Concerning your work around idea. I have no idea what RCA jacks are. I have 2 speakers which aren't plugged in. I just have my headset plugged into the front of my computer (it has 2 wires, one for microphone and one for sound in the headset).

My speakers, I have one on the left side with two holes. One has a music symbol underneath and the other earphones. So I don't think my microphone wire would work in either of those, would it? Oh and for the speakers to work, I just plug one little green wire in the back of the computer.

#5 Capn Easy

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Posted 30 November 2010 - 02:23 AM

When you used the "Swap Channels" function of the Stereo Tools program did you notice any difference?

If you can correctly position right and left while wearing the headphones backwards it really does sound like the wires are reversed in either the phones or the computer.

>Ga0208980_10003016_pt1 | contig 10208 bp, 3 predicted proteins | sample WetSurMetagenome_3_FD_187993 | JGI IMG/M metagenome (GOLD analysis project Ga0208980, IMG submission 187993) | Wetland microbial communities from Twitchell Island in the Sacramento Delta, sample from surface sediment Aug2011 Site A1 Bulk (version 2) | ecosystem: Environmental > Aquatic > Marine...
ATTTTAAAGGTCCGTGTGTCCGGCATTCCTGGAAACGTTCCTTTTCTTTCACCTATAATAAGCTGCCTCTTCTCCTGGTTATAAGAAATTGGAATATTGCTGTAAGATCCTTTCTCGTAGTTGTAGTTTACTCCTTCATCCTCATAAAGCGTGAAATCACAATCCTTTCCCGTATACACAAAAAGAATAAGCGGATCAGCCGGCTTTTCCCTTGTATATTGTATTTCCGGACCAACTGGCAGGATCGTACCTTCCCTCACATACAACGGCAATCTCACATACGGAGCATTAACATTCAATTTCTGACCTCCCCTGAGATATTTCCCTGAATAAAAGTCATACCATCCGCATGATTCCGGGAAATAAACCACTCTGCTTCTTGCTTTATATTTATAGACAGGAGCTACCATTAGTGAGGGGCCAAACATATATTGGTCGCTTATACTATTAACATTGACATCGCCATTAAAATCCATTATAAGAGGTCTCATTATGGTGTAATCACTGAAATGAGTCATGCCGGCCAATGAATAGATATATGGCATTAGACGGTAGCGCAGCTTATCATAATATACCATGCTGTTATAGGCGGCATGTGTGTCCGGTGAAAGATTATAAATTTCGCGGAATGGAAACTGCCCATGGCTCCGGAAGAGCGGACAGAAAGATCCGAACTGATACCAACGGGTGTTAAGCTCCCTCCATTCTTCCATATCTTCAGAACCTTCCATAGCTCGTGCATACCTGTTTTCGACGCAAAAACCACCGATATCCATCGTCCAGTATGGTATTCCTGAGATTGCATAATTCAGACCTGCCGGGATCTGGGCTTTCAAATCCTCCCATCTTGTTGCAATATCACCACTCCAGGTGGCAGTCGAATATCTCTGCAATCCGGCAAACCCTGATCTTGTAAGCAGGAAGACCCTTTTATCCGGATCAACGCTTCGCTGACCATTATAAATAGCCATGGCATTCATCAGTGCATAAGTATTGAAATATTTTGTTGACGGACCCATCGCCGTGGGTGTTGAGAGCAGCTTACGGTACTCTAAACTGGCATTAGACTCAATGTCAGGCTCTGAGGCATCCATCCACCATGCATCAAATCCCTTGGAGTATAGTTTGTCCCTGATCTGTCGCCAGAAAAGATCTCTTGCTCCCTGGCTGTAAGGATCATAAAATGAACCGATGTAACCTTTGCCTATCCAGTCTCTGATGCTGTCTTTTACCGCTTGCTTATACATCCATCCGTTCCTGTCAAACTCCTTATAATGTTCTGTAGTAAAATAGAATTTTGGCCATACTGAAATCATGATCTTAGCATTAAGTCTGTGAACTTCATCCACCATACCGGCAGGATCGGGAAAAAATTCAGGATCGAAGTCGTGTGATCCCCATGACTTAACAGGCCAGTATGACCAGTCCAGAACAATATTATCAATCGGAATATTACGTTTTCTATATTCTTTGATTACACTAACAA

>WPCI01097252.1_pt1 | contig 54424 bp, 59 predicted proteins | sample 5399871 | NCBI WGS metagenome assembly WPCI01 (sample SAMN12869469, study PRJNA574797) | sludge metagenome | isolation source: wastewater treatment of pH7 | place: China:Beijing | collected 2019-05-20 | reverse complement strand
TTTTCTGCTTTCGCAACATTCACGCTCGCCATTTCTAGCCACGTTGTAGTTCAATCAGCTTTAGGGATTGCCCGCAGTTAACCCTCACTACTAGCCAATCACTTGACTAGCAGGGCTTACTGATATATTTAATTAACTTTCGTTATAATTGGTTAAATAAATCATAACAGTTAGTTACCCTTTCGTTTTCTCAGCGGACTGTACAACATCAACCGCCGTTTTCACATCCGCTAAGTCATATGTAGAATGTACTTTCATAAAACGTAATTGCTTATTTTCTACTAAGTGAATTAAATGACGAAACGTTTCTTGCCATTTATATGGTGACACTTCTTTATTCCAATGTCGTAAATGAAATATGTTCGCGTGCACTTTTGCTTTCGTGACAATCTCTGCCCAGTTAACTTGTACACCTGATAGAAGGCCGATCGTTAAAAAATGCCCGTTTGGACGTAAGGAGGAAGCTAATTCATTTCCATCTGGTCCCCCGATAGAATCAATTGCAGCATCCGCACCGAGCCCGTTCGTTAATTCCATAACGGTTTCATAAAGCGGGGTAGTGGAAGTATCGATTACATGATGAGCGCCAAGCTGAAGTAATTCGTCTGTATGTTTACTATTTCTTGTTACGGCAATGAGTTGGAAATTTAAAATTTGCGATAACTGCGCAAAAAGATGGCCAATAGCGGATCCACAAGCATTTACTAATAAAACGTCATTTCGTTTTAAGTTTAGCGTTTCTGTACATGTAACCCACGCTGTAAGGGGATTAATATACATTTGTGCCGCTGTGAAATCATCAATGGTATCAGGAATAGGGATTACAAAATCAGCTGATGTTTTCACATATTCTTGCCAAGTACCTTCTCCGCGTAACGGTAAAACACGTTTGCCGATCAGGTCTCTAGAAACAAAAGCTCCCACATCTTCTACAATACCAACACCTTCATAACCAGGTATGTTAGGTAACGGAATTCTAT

#6 Capn Easy

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Posted 30 November 2010 - 05:02 PM

One more thing occurred to me after I posted. Please don't be offended -- I'm just trying to eliminate any possibility.

Are the earpieces of the headphones marked Left and Right? Is the microphone secured in place by a set-screw or nut? The reason I ask is to eliminate the possibility that the microphone was loosened, swung to the back, and then re-tightened (if this model of headset permits). In this case you'd wind up with proper positioning via the stereo channels and the microphone would be in the rear.

That's the only other alternative I can think of.



EDIT: Sorry. You're post #4 seems to eliminate this possibility.

Edited by Capn Easy, 30 November 2010 - 05:03 PM.


#7 Elusival

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Posted 01 December 2010 - 04:34 AM

One more thing occurred to me after I posted. Please don't be offended -- I'm just trying to eliminate any possibility.